Welcome to the latest Our Heritage 2040 June Newsletter.
We’re conscious we haven’t been in touch for a while, although there has been plenty going on behind the scenes. It’s now six months since COP26 in Glasgow, two years since this project began and sadly, a year since Robert Phillips, our colleague and the instigator of Our Heritage 2040 died. And of course, we’ve seen the start of a war in Ukraine which has sent the price of energy and food to record levels.
Alok Sharma, the cabinet minister who led the UK-hosted COP – although admitting that events have changed the global outlook drastically in the six months – hopes that “current crises should increase, not diminish, our determination to deliver on what we agreed at COP26, and honour the Glasgow climate pact.”
As a group, we have been building considerable momentum around a number of exciting and important initiatives, all focused on helping achieve the Net-Zero goal. This newsletter gives you a quick update on what we’ve been up to, and how best you can get involved. What started as an exercise in engagement between stakeholders around the development of Sizewell C has developed into a more ambitious project – exploring long-term, transformative ideas for East Suffolk. We are still, of course, awaiting the planning decision about Sizewell C which should now be delivered in July.
Currently, four pilot programmes have emerged from the original working group (more may follow) and are now being incubated by various members of the group – around Arts & Culture; Nature; Eco-Tourism; and Localism in the Supply Chain. These ideas respect the delicate balance between the celebration and protection of The Heritage Coast and the opportunities afforded by the “energy innovation economy”. They build on the original vision of the Our Heritage 2040 project – articulated in the September 2020 publication and subsequent roundtables.
As we move into this new phase, we will focus on building out these pilots to move words into actions, build exciting partnerships and coalitions around our shared values.
Arts & Culture
Probably the most advanced of these is Arts and Culture. We aim to create a partnership between arts organisations and Sizewell C to deliver a programme of work which is sustained in its long-term engagement with the diverse communities within East Suffolk, Ipswich, Lowestoft and beyond – with an added focus on meaningful social cohesion and integration of the Sizewell C workforce.
Suffolk has an incredibly rich history of arts and culture. However, the arts (and artists) have been battered by the economic shock of COVID, and its subsequent lockdowns.
Research into engagement with the arts shows positive impacts on individual wellbeing, including outcomes such as increased confidence, social connectivity and life satisfaction. There is also evidence of positive effects on community wellbeing, including outcomes on social relationships, sense of belonging, pride of place, ownership and collective empowerment.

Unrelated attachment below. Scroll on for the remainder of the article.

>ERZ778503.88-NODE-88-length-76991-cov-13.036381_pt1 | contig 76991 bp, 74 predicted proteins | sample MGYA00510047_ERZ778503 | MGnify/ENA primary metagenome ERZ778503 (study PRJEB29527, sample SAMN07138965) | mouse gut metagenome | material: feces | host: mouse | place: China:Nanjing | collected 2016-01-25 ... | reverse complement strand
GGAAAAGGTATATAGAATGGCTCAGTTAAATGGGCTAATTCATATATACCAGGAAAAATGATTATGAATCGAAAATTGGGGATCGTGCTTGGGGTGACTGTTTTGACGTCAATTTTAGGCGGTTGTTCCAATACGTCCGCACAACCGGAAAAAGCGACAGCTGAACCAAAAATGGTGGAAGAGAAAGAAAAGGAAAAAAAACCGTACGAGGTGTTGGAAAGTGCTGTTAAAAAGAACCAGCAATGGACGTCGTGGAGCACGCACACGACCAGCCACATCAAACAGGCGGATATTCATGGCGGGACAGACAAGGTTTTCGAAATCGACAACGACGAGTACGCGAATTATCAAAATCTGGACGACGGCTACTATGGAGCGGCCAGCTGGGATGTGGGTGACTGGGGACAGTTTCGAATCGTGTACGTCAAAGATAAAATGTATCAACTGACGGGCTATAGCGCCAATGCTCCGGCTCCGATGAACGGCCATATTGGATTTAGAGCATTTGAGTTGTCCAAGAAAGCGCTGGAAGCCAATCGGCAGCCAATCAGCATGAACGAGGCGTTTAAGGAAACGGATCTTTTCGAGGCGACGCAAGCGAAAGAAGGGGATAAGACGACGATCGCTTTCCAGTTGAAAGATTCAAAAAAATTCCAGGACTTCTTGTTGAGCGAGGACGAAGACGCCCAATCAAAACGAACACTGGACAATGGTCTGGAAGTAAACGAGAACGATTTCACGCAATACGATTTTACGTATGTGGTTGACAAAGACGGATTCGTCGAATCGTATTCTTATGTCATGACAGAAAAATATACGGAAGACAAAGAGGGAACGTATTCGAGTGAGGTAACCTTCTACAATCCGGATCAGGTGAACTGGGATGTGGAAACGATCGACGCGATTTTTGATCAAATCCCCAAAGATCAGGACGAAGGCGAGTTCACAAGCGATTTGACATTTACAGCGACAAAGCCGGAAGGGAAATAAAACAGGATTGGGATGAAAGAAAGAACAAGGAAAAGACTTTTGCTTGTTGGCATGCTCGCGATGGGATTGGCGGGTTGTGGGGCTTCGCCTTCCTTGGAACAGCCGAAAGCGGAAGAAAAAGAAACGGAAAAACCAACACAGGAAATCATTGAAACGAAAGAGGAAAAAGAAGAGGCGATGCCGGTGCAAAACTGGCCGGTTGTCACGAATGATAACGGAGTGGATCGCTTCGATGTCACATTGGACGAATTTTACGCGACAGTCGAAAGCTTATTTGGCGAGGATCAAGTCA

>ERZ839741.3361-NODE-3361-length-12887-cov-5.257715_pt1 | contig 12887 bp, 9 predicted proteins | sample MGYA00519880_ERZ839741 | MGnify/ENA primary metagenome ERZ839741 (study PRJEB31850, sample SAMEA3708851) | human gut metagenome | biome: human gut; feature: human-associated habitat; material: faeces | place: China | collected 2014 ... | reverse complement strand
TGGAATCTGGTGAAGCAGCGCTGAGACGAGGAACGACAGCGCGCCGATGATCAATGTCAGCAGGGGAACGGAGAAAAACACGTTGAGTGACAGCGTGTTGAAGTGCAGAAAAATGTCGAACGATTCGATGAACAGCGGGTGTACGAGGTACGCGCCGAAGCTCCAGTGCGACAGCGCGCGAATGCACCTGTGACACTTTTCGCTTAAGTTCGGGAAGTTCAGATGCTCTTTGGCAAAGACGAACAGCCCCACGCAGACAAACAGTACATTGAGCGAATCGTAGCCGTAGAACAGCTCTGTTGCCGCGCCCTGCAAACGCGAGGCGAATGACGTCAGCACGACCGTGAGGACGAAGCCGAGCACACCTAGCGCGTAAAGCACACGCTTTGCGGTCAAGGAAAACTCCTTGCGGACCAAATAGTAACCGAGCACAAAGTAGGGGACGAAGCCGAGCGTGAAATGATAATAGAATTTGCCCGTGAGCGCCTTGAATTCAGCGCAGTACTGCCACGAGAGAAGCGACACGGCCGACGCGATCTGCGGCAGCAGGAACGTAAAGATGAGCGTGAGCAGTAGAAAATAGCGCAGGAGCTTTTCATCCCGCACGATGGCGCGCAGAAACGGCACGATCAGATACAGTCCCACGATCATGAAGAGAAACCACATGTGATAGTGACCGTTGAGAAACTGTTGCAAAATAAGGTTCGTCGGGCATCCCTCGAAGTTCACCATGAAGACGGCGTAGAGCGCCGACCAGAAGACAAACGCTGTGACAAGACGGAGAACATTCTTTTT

Access to these benefits should be available to all. While Suffolk is often characterised as being affluent, sleepy and beautiful, there are also ‘hidden needs’ (from isolated and rural communities) which are becoming ever more apparent. Post-pandemic and particularly considering the current cost of living crisis, these are becoming deeper and more entrenched. There is notable and rising socio-economic deprivation, with 20,000 children living in poverty, and 47% of neighbourhoods having grown in deprivation since 2010; all within a wider context of wealth disparity, with Mid-Suffolk ranking in the top 20% of social mobility in the country.
It is essential that arts organisations and artists are provided with the support they need to thrive – contributing to the heart, soul and vitality of local communities, cultivate and retain local talent, and make culture accessible to everyone.
The plan for this pilot is to develop programmes created with and for these communities, convening spaces for participants to share their experiences through storytelling in all its forms, without prejudice, with joy and in a way which is truly transformative. An announcement on next steps and partners is expected later on this Summer.
On Nature in 2019, the UK Government declared a climate and biodiversity crisis – and followed up in 2020 committing to protecting 30% of the UK’s land for nature by 2030 and to reducing CO2 emissions by 68% by 2030 based on 1990 levels.
With respect to nature, this intent is now reaching local communities. In 2020, Suffolk County Council agreed a Biodiversity Motion, which states that “This Council, resolves to implement a biodiversity strategy setting out how to increase Suffolk’s biodiversity, halt the loss of habitats and species, and reintroduce declining species in suitable locations.”
To achieve these goals in Suffolk, everyone has a part to play – rural and urban communities; investment, energy and infrastructure; planning and regulation; politicians and civil society.
Leiston is on the edge of the Suffolk Coast and Heaths Area of Outstanding Natural Beauty with a plethora of rare and unique species of bird, animal and plant. Leiston and East Suffolk face the same climate crisis as the rest of the UK, likewise the same biodiversity crisis.